Rest In Peace, Ron Lyle

George Foreman, to TSS, when asked for a comment on Lyle's passing: “Another big oak has fallen. I'll miss him!”

He was an ace baseball player, a force on the basketball court and he could throw a tight spiral 70 yards. But Ron Lyle will forever be remembered as a hard punching sonafagun.

The ex heavyweight contender died Saturday in Denver, at age 70, from septic shock, according to Reuters.

Lyle retired from the ring in 1980, and returned for four bouts in 1995; he finished with a 43-7-1 mark, with 31 KOs.

He was born in Ohio and grew up in a Denver housing project, one of 19 children born to a minister and a missionary mom. He went off the rails as a teen when someone chased him with a pipe, and he upped the ante, and borrowed a pistol, and shot the man dead. Lyle did 7 1/2 years for second degree murder, but he made the time work for him, for the most part. He got the worst of it in a knife fight, and very nearly died in a Colorado Penitentiary, but when he healed up, he began boxing. He had the same success at the sweet science as he did most any other sport he tried his hand at.

In 1969, he got out prison, and by 1973 he was on everybody's radar as a possible foe for Ali, Frazier or Foreman. Frazier was impressed, he said Lyle looked like he was “poured out of concrete.” Jerry Quarry got the best of Lyle when they tangled in February of that year, but Lyle soldiered on, and beat the guys you have to beat to get to the big stage. He downed Oscar Bonavena, Jimmy Ellis and Boone Kirkman, and a February 1975 loss to Jimmy Young didn't queer his Ali lottery ticket. They tangled in May 1975, and Lyle was ahead after ten. But Ali could and did turn it on when he had to, and he had to in round 11. A left-right-left, after he'd buzzed Lyle bad with a left and then a smashing right, made the ref call it a night for the challenger.

Lyle beat another bomber-type, Earnie Shavers, in his next scrap, and was rewarded with a tango with George Foreman. They met–that's an inappropriate term–they took turns whaling away at each other at Caesars, and in five rounds, they hit the deck five times. In the fourth round of their January 24, 1976 confrontation, Foreman went down about a minute in, and evened the score with a right hand with a minute left. With two second remaining, Lyle sent George to the floor again, off a right hand. In the fifth, Foreman was nearly out of it, but summoned some wind, and he took a turn pummeling Lyle. Lyle fell face first to the floor, and could not beat the count. The fight will remain as an all-time great example of a heavyweight slobberknocker, the epitome of two muscled brutes taking turns throwing anvils at each other.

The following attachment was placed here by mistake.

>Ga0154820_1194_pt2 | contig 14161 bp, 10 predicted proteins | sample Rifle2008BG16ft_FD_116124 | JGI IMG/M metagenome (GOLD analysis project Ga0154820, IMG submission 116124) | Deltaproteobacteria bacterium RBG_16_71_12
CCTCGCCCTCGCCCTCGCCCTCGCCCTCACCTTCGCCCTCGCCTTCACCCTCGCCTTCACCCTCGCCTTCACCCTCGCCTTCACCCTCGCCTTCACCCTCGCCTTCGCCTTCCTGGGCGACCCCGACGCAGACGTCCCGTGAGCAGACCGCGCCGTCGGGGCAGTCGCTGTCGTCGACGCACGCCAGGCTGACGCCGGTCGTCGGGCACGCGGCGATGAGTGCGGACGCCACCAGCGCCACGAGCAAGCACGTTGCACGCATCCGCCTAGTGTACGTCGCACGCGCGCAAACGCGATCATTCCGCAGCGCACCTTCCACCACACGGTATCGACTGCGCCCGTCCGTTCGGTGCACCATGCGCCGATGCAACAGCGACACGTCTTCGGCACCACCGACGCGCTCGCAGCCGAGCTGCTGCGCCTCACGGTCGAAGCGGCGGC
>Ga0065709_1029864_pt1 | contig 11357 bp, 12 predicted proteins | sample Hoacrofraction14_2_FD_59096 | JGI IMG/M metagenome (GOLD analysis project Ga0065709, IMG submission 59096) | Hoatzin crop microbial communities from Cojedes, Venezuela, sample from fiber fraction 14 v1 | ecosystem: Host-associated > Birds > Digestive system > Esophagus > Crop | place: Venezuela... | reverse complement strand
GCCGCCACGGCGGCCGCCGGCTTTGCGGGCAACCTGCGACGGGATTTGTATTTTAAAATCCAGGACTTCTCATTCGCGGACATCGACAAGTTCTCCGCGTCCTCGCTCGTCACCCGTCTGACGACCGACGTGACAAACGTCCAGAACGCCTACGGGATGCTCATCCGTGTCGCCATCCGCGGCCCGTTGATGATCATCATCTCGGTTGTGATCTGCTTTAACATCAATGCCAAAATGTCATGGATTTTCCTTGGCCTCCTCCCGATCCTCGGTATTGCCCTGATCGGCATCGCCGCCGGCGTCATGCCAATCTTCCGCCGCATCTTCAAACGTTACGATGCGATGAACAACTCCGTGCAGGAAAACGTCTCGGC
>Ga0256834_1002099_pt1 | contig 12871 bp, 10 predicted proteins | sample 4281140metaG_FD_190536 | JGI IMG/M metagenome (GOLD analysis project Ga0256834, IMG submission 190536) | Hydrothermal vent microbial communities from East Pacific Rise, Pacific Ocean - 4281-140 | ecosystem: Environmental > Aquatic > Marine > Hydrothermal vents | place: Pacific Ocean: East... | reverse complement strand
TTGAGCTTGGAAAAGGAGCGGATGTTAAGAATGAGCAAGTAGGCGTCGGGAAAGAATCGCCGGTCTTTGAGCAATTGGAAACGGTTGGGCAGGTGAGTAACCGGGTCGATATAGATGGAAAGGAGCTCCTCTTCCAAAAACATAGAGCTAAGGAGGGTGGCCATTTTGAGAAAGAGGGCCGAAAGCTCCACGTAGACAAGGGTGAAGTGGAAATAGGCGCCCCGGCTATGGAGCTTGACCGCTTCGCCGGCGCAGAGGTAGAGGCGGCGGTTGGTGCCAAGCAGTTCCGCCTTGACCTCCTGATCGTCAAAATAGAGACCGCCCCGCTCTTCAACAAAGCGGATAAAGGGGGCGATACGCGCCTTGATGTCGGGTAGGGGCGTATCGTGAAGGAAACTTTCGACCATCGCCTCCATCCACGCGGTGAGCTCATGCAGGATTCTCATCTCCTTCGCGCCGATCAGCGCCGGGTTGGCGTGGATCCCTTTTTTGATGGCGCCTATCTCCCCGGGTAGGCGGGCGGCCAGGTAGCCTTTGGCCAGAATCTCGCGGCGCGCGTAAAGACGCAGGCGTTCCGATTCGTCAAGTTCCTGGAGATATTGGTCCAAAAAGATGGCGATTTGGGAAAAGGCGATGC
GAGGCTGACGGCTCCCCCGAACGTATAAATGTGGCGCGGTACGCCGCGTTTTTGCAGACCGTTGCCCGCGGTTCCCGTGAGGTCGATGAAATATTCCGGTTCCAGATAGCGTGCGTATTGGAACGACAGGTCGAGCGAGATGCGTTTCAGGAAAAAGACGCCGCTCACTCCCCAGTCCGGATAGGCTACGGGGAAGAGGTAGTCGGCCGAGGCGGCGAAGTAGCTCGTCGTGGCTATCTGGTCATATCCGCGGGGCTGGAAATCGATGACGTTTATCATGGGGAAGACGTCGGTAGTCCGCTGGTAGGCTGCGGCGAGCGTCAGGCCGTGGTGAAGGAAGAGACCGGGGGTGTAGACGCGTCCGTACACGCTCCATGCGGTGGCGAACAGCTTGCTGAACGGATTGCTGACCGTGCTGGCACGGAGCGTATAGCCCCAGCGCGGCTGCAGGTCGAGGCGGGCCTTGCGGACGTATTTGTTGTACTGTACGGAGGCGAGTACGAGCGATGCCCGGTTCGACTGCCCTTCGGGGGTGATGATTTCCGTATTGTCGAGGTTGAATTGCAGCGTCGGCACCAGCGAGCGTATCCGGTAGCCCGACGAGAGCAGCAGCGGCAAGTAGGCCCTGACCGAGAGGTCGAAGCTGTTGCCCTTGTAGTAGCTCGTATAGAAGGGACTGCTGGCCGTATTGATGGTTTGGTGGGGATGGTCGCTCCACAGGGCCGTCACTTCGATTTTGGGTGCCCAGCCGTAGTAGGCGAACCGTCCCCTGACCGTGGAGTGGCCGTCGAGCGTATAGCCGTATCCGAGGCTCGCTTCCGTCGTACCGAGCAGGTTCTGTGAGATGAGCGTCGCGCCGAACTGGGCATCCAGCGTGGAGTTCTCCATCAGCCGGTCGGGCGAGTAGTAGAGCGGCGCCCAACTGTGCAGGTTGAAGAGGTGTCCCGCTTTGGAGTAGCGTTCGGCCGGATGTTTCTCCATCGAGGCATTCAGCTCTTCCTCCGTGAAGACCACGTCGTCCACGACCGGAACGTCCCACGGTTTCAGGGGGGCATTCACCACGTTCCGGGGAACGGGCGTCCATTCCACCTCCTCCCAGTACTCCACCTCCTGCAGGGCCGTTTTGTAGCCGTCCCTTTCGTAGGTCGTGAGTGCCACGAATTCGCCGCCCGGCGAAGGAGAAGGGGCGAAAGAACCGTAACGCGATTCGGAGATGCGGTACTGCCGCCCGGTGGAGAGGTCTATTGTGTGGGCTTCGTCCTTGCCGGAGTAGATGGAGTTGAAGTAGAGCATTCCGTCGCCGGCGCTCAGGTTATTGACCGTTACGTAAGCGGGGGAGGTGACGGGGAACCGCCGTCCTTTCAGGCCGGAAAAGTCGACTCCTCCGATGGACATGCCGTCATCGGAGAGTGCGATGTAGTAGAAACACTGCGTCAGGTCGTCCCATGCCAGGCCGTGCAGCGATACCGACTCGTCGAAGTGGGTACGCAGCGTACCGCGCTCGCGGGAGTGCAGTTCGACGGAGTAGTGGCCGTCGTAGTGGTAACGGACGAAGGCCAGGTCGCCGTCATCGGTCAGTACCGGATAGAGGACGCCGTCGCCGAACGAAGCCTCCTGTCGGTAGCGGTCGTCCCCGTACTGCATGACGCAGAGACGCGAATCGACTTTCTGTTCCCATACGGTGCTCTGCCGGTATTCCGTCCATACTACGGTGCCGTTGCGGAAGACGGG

“I should have relaxed when I had him in trouble, but I got tense and then I got tired,” the loser told the Denver Post later. He spoke of his love for the savage science. “I loved it. I loved it. I loved luring a guy into throwing a punch, then landing my own right hand and hurting him and dropping him. I loved it. It was the only way I was ever able to express myself. I loved the fight crowd. They're the most exciting crowd I know – the high rollers. The night life. The politicians and movie stars. Business people. Street people. Ladies of the night. And they all come for one reason – to see you knocked down and pull yourself up. They want to see you put it on the line. And when you do, that's like you telling them, 'This is what I have to give you tonight.”'
Lyle had another brush with the law, as a pal from the joint, posse-member Vernon “Rip” Clark, ended up shot dead in the boxer's house on New Year's Eve night 1976/1977. Did Lyle shoot him during an argument about money or did the men struggle for Clark's gun, causing it to go off and fire a fatal bullet? Lyle, now 35, was acquitted of charges, but a bout with young gun Larry Holmes went out the window. His chances dwindled, and while he beat some second tier fighters after (Joe Bugner, Scott Ledoux), by 1980, he was in the steppingstone category. Gerry Cooney, age 24, stopped him in round one of their Nassau Coliseum bout.
He missed the buzz, the money, the magnetic aura you enjoy when you're the man who drops and stops other men, and sought a rematch with Foreman around 1995, but he didn't have fast hands or feet the first time around, and at 53, this was even more apparent. He walked away for good after a win.
Excuse please the too-candid summation: Ron Lyle lost his three signature bouts, against Quarry, Ali and Foreman. But his legacy isn't stained and to be short-lived. Boxing served the man well, providing him a focus and reason for being, and probably kept him from one of two ends, neither pretty. And he did boxing well, showing skill, character and perseverance. Rest in peace, and tell Mr. Frazier we said hello.